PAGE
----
Our demographics studies have revealed that a majority of Cracked blog readers are sexy, deadly ingénues in the midst of international games of cat and mouse (all except Glendoor; he's just this guy). As such, I thought I'd do you all the favor of formulating your political opinions for you, seeing as you're so busy falling perversely in love with the secret service agents sworn to exterminate you for the sake of national security.
Thus, to the recent Democratic debates in Philadelphia. No, not the ABC debate; the important one, the one on last night’s episode of The Colbert Report. Yes, Hillary Clinton, Barack Obama, and even John Edwards stopped by the show last night, and although they never spoke to one another directly or answered any questions, the debate had a clear winner: Stephen Colbert.
Let’s take one of the show’s opening segments, in which Hillary Clinton comes on to help fix their malfunctioning projection screen.
First of all, I’m pretty sure that’s the same scenario The Muppet Show used to introduce about forty percent of their guest stars. Secondly, I’m no classicist, but isn’t there something unsettling about a Senator and Presidential candidate stumbling woodenly through a pre-scripted bit with a talk show host? I thought that kind of thing was only for Nobel Peace Prize Winners.
Stephen Colbert’s power to manipulate the will of his massive audience has translated into an unprecedented ability to force politicians into mugging at a camera and saying things that they probably don’t understand and loathe saying. Anyone with the ego to run for President has got to have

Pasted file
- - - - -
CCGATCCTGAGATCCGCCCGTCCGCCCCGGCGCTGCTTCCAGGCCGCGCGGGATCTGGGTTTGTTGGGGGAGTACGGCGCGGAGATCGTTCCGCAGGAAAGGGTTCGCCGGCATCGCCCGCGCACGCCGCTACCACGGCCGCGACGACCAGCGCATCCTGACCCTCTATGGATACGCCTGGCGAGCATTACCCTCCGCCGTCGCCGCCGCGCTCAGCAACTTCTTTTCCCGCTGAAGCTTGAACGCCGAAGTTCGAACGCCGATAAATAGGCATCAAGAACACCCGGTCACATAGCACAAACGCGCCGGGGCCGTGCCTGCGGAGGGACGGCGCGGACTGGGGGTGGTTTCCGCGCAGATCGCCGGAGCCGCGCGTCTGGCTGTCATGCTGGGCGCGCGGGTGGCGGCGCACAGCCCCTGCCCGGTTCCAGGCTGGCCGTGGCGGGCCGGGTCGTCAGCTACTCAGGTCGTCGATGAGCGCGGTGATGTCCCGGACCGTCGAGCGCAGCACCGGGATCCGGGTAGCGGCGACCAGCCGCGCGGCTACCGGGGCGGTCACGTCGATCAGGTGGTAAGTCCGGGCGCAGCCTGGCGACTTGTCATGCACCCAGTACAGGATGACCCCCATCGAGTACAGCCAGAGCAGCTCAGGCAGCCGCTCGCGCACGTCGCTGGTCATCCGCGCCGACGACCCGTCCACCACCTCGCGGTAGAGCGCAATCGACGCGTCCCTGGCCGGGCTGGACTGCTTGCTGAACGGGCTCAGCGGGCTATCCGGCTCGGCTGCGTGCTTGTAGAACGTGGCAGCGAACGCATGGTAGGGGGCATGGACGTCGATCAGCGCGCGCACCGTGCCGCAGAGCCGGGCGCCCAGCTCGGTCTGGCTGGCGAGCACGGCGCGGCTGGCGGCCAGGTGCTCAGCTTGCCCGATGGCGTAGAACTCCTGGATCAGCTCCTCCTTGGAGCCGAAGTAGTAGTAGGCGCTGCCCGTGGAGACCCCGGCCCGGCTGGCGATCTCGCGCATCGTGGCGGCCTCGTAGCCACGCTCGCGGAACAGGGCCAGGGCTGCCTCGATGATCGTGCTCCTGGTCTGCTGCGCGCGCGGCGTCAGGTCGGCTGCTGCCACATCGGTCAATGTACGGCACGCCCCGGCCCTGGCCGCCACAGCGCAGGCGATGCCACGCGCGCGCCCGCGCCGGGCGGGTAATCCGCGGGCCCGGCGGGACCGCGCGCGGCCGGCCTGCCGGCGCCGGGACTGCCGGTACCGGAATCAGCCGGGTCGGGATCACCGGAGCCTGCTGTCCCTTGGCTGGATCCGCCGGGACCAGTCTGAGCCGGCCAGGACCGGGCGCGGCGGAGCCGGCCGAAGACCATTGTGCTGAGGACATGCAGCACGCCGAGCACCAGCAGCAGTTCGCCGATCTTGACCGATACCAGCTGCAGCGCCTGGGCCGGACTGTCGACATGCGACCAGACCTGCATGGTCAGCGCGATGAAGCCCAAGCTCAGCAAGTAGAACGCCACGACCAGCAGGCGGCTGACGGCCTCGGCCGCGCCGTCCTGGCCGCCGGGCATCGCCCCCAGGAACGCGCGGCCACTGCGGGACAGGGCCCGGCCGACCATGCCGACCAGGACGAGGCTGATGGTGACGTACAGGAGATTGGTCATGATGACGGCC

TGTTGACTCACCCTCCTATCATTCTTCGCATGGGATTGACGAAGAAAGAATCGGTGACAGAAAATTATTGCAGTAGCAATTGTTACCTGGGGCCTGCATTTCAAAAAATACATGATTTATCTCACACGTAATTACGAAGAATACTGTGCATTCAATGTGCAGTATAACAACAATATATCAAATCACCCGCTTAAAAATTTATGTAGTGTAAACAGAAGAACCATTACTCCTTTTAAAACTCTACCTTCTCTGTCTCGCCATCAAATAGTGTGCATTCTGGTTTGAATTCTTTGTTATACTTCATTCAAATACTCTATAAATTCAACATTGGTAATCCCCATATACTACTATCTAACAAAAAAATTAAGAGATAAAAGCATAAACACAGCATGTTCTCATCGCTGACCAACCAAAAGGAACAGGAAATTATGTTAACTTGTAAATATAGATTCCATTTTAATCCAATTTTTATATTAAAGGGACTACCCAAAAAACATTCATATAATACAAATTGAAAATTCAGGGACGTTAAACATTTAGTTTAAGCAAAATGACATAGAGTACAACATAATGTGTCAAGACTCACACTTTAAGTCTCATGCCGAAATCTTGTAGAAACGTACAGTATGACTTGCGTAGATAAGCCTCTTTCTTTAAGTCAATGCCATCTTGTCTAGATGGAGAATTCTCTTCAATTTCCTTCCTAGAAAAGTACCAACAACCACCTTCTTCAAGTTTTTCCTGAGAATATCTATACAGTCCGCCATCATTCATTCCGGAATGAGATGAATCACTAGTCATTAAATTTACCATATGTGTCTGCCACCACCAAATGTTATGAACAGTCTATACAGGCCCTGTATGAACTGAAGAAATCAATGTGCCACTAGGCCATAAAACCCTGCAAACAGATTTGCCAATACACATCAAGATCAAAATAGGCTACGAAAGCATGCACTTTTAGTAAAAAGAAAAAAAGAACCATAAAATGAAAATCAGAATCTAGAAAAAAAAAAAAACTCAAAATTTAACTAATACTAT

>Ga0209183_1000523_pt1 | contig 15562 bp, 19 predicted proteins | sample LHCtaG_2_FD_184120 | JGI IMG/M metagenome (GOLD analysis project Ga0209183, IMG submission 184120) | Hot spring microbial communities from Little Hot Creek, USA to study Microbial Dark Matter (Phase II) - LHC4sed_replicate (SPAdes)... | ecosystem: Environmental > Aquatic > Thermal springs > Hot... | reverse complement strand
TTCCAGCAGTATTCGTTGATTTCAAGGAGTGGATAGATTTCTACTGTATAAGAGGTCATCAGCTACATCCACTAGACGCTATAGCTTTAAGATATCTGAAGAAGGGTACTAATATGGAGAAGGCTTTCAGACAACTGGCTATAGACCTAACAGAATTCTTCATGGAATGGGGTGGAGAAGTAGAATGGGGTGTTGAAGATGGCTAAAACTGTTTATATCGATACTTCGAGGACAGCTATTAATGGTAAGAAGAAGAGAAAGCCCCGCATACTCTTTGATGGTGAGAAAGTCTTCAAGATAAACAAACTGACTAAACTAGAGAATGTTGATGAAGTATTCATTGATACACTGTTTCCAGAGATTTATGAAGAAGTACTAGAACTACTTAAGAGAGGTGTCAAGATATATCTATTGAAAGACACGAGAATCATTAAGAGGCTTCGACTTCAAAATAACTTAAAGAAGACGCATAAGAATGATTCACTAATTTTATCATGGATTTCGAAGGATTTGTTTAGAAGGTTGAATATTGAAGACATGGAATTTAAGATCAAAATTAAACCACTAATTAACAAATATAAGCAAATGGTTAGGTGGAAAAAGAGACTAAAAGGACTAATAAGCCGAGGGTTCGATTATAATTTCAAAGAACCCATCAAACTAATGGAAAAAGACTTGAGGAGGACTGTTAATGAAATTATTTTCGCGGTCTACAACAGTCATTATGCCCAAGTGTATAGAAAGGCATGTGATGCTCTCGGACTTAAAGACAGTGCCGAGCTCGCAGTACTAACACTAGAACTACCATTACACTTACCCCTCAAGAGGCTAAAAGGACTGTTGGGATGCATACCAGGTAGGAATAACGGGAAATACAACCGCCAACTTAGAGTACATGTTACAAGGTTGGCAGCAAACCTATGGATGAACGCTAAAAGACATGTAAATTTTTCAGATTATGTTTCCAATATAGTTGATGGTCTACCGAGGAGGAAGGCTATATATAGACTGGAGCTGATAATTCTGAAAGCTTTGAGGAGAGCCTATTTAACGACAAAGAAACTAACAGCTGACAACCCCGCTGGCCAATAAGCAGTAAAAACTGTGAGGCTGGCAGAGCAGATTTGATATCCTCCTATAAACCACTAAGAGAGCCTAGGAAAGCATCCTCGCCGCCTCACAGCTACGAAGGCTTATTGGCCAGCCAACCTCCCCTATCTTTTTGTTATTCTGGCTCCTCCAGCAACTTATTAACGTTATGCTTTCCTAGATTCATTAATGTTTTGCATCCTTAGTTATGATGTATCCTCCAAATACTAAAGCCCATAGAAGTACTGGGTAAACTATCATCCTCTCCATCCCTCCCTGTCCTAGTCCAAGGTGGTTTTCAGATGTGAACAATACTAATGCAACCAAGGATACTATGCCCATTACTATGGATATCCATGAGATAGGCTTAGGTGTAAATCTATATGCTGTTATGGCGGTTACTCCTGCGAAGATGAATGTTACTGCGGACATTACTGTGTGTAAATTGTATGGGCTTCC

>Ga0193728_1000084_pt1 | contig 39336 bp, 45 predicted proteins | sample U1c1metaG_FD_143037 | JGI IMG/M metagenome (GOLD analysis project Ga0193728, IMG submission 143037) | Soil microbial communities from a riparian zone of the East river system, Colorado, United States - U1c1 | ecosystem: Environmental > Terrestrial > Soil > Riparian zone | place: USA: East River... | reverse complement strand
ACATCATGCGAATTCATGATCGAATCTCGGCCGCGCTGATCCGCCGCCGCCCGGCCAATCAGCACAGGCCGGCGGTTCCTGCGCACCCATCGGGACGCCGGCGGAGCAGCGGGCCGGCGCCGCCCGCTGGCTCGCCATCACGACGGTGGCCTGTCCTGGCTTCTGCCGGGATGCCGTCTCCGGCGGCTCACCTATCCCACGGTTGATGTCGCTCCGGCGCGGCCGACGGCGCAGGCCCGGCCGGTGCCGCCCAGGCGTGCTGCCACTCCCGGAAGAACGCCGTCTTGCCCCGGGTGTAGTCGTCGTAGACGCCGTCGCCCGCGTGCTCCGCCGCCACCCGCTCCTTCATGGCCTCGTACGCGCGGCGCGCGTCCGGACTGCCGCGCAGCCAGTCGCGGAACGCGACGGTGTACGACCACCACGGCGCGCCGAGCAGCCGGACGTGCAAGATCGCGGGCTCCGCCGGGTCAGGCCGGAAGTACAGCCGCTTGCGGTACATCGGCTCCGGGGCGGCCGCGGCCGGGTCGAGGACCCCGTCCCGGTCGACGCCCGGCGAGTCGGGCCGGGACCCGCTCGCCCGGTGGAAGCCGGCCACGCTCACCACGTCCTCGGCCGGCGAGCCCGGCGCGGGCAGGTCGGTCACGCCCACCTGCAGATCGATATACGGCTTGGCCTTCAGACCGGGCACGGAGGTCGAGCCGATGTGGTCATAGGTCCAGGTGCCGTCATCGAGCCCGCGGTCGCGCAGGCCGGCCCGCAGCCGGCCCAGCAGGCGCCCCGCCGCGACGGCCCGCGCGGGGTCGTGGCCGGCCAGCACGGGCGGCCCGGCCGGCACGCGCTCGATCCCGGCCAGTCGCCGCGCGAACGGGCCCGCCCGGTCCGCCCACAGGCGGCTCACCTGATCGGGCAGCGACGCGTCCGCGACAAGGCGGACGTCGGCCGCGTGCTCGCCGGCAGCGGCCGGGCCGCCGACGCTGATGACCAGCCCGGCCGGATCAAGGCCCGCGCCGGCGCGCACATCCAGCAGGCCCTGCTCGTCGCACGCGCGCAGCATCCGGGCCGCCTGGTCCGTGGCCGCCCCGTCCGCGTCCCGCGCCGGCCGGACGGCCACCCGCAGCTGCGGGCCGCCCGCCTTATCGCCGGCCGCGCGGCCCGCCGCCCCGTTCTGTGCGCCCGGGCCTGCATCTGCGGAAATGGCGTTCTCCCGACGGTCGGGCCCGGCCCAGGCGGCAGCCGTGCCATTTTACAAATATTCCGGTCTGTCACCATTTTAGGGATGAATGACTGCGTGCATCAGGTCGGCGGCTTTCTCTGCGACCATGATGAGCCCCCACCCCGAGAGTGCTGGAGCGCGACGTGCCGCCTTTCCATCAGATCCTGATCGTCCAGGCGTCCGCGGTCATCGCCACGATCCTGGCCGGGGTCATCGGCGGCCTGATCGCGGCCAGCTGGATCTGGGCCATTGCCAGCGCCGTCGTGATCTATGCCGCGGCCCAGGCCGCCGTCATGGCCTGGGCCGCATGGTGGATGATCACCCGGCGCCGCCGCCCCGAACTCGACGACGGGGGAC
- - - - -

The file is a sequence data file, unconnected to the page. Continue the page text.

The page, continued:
some sense of inflated decorum, and I doubt Senator Clinton’s stop in at “that show the numbers guys say will get the stoner vote” was a highlight for her dignity.
While Edwards seemed to genuinely enjoy his bit, that’s probably because it was the funniest and he’s already out of the race.
Admitting that The Colbert Report is where most Americans get their news these days is a lot easier once you’ve got nothing to lose. Still, he managed to staple some talking points onto the script, and in general struck me as the least out of his element.
Finally, we have Obama, who made up for his inability to actually be in the studio—judging by the backdrop, he was busy facing away from a large audience of orange enthusiasts—by regurgitating Colbert-ian cultural memes like a ventriloquist’s dummy. Not only did he “put something on notice,” he actually said the words “Grizzly bears are the number one threat to America.”
The implications here are staggering. Some of the most powerful people in the world are now having their actions circumscribed by a guy who produces a regular flash cartoon series of himself having sex with aliens. If he can un-endanger elephants, he can damn sure make all the Democratic candidates dance like little ponies (dancing ponies).
Although you’ll notice that for all his clout, he couldn’t get them to be in the same room together at the same time. Only Edwards and Clinton were on-premises, and their appearances were separated by enough time for Clinton to track down her husband, yank him out of the womens’ dressing rooms, and be on her way before Edwards even got to the green room cookies. I imagine they passed one another awkwardly in the hall and shared a look as if to say “Jesus, we’re really doing this.”
I don’t know what to think of this phenomenon. On the one hand, the utter transparency of the candidates’ grab at a voting segment makes accusations of pandering almost passé. On the other hand, imagine if this had been going on for years. We could be watching old episodes of Seinfeld right now that guest star Ross Perot as their “wacky landlord.”
Has Stephen Colbert become too powerful? Will he use this power for good, or evil? Or, more likely, just dick around with it and get bridges named after him? Do we like this?
When not blogging for Cracked, Michael writes spec scripts of The Gilmore Girls featuring John Kerry as head writer and co-founder of Those Aren't Muskets!